4. Acceptability of human risk.

    PubMed Central

    Kasperson, R E

    1983-01-01

    This paper has three objectives: to explore the nature of the problem implicit in the term "risk acceptability," to examine the possible contributions of scientific information to risk standard-setting, and to argue that societal response is best guided by considerations of process rather than formal methods of analysis. Most technological risks are not accepted but are imposed. There is also little reason to expect consensus among individuals on their tolerance of risk. Moreover, debates about risk levels are often at base debates over the adequacy of the institutions which manage the risks. Scientific information can contribute three broad types of analyses to risk-setting deliberations: contextual analysis, equity assessment, and public preference analysis. More effective risk-setting decisions will involve attention to the process used, particularly in regard to the requirements of procedural justice and democratic responsibility. PMID:6418541

  5. Should sulfonylureas remain an acceptable first-line add-on to metformin therapy in patients with type 2 diabetes? No, it's time to move on!

    PubMed

    Genuth, Saul

    2015-01-01

    Since their introduction to clinical practice in the 1950s, sulfonylureas have been widely prescribed for use in patients with type 2 diabetes. Of all the other medications currently available for clinical use, only metformin has been used more frequently. However, several new drug classes have emerged that are reported to have equal glucose-lowering efficacy and greater safety when added to treatment of patients in whom metformin monotherapy is no longer sufficient. Moreover, current arguments also suggest that the alternative drugs may be superior to sulfonylureas with regard to the risk of cardiovascular complications. Thus, while there is universal agreement that metformin should remain the first-line pharmacologic therapy for those in whom lifestyle modification is insufficient to control hyperglycemia, there is no consensus as to which drug should be added to metformin. Therefore, given the current controversy, we provide a Point-Counterpoint on this issue. In the preceding point narrative, Dr. Abrahamson provides his argument suggesting that avoiding use of sulfonylureas as a class of medication as an add-on to metformin is not appropriate as there are many patients whose glycemic control would improve with use of these drugs with minimal risk of adverse events. In the counterpoint narrative below, Dr. Genuth suggests there is no longer a need for sulfonylureas to remain a first-line addition to metformin for those patients whose clinical characteristics are appropriate and whose health insurance and/or financial resources make an alternative drug affordable.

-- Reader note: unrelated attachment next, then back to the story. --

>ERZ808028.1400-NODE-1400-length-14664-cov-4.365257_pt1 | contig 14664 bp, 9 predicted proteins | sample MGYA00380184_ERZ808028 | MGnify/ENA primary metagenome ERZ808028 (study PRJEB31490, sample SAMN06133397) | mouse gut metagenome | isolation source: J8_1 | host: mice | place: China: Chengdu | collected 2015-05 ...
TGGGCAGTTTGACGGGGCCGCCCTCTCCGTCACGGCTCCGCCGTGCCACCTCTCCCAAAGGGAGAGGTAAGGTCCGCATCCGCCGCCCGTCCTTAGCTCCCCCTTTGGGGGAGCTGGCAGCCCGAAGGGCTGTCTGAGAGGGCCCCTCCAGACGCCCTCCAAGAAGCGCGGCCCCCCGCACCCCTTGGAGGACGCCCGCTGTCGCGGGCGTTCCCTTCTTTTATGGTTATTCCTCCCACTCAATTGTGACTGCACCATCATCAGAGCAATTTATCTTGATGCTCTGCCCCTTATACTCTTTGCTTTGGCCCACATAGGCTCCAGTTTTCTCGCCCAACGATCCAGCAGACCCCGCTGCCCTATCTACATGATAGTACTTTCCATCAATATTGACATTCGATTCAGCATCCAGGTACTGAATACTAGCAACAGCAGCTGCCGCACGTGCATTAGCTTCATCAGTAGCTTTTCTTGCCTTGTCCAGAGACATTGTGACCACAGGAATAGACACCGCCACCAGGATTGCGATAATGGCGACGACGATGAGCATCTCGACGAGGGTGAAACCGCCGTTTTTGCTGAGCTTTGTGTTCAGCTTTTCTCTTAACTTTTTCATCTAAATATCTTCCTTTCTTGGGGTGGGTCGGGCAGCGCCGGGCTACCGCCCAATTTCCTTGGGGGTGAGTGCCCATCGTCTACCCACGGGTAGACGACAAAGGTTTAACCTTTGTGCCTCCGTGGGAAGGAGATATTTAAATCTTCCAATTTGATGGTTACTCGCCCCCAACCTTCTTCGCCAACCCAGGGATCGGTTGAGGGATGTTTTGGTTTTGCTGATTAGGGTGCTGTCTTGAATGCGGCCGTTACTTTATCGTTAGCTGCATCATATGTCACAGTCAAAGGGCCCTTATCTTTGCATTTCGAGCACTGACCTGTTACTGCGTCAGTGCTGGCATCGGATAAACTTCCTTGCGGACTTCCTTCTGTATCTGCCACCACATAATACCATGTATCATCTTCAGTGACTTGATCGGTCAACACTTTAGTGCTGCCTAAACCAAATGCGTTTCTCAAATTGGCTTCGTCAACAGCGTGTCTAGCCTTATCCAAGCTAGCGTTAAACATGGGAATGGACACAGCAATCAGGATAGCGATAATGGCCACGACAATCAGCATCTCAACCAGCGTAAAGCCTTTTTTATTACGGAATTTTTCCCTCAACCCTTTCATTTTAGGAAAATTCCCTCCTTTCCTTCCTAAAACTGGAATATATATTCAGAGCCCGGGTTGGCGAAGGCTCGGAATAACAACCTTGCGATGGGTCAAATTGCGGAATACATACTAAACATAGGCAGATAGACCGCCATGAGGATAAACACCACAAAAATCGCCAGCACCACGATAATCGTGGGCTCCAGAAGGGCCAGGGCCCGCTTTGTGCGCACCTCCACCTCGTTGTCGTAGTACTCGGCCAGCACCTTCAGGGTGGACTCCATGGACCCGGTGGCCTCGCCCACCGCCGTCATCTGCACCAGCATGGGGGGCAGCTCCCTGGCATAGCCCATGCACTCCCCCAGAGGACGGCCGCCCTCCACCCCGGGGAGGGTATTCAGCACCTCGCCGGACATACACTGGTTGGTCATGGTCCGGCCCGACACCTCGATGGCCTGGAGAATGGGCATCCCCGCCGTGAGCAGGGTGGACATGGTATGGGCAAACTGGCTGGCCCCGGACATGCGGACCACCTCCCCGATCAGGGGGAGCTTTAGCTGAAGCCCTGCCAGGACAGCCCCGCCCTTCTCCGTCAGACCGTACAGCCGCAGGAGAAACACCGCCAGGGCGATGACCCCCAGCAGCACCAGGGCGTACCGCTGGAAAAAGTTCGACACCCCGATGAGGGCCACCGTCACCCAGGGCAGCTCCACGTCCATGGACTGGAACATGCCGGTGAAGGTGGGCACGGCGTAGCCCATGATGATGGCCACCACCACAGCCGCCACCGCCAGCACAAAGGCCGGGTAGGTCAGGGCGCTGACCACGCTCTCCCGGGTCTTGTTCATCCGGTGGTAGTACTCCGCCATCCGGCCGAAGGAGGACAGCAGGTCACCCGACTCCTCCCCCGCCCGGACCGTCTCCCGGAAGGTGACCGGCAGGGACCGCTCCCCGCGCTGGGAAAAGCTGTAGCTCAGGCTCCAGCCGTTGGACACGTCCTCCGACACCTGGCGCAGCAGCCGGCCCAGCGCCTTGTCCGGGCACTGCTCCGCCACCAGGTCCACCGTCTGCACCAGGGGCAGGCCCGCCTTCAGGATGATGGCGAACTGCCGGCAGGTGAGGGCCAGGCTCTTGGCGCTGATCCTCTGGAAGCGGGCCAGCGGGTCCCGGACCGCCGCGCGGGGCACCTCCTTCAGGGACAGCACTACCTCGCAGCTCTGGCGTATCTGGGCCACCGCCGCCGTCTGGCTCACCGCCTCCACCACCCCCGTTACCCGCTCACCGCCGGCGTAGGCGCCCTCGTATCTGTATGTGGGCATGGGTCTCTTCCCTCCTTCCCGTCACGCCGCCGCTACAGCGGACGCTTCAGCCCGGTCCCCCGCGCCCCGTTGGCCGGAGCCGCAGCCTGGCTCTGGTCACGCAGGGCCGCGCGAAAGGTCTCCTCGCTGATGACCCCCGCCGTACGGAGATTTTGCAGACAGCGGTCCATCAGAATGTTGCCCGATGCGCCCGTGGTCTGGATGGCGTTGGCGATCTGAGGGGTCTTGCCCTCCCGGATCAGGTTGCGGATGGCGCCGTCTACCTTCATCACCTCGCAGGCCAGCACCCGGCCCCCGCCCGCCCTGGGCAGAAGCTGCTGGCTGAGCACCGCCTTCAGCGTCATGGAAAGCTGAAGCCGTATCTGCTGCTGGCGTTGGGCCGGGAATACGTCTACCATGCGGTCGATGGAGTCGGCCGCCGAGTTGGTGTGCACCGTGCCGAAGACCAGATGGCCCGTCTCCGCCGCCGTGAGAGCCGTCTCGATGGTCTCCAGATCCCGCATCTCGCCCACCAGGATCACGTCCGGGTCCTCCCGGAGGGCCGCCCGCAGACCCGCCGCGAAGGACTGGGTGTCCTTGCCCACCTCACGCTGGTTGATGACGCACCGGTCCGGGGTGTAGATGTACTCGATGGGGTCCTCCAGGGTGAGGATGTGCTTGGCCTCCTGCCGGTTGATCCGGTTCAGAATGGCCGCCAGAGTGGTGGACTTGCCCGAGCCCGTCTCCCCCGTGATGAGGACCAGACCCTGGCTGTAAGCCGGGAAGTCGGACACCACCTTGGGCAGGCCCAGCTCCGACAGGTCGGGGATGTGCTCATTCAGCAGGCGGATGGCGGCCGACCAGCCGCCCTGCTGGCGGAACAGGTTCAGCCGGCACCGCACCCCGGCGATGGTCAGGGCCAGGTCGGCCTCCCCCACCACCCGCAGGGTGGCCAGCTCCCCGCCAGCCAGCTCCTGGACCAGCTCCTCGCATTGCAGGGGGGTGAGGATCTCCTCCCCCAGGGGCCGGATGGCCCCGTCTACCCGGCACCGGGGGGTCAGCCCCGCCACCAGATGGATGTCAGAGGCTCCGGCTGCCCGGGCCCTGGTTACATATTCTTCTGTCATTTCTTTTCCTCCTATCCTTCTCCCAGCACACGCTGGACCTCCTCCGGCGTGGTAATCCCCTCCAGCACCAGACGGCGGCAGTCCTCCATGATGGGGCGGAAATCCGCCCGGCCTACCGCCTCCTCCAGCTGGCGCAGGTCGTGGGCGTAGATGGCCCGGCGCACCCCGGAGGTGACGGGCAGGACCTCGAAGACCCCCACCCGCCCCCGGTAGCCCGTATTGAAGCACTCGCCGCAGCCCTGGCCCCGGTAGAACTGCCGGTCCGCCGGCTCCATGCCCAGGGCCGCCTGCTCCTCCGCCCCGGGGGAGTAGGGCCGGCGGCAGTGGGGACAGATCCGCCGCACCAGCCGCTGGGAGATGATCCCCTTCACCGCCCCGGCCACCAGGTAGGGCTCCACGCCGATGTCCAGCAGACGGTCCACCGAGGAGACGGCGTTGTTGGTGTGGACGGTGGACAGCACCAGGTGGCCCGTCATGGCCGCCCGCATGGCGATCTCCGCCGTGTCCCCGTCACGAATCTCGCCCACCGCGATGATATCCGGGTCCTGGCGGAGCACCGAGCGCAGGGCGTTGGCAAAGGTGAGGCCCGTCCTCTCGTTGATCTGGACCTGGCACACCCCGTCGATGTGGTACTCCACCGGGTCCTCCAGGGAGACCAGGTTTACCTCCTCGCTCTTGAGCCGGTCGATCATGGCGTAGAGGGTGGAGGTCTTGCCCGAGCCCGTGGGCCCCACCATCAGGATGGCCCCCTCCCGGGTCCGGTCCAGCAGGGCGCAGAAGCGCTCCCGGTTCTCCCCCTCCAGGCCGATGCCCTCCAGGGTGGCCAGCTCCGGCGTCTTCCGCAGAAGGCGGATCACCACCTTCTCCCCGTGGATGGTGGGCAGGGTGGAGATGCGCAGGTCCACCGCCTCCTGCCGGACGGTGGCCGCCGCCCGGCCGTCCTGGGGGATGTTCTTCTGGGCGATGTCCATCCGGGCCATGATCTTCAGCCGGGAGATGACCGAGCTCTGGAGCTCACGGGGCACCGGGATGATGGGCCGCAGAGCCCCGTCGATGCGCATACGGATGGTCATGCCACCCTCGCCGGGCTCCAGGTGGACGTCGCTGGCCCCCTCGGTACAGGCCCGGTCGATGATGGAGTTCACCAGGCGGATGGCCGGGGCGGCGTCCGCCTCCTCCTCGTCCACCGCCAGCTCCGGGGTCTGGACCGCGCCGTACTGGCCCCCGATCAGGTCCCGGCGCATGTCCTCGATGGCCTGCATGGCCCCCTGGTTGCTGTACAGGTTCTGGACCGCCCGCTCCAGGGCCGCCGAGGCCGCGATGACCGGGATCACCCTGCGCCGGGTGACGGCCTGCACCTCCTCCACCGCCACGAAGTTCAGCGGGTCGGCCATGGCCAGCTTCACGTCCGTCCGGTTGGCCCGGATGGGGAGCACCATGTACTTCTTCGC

6. Should sulfonylureas remain an acceptable first-line add-on to metformin therapy in patients with type 2 diabetes? Yes, they continue to serve us well!

    PubMed

    Abrahamson, Martin J

    2015-01-01

    Since their introduction to clinical practice in the 1950s, sulfonylureas have been widely prescribed for use in patients with type 2 diabetes. Of all the other medications currently available for clinical use, only metformin has been used more frequently. However, several new drug classes have emerged that are reported to have equal glucose-lowering efficacy and greater safety when added to treatment of patients in whom metformin monotherapy is no longer sufficient. Moreover, current arguments also suggest that the alternative drugs may be superior to sulfonylureas with regard to the risk of cardiovascular complications. Thus, while there is universal agreement that metformin should remain the first-line pharmacologic therapy for those in whom lifestyle modification is insufficient to control hyperglycemia, there is no consensus as to which drug should be added to metformin. Therefore, given the current controversy, we provide a Point-Counterpoint on this issue. In the point narrative presented below, Dr. Abrahamson provides his argument suggesting that avoiding use of sulfonylureas as a class of medication as an add-on to metformin is not appropriate as there are many patients whose glycemic control would improve with use of these drugs with minimal risk of adverse events. In the following counterpoint narrative, Dr. Genuth suggests there is no longer a need for sulfonylureas to remain a first-line addition to metformin for those patients whose clinical characteristics are appropriate and whose health insurance and/or financial resources make an alternative drug affordable.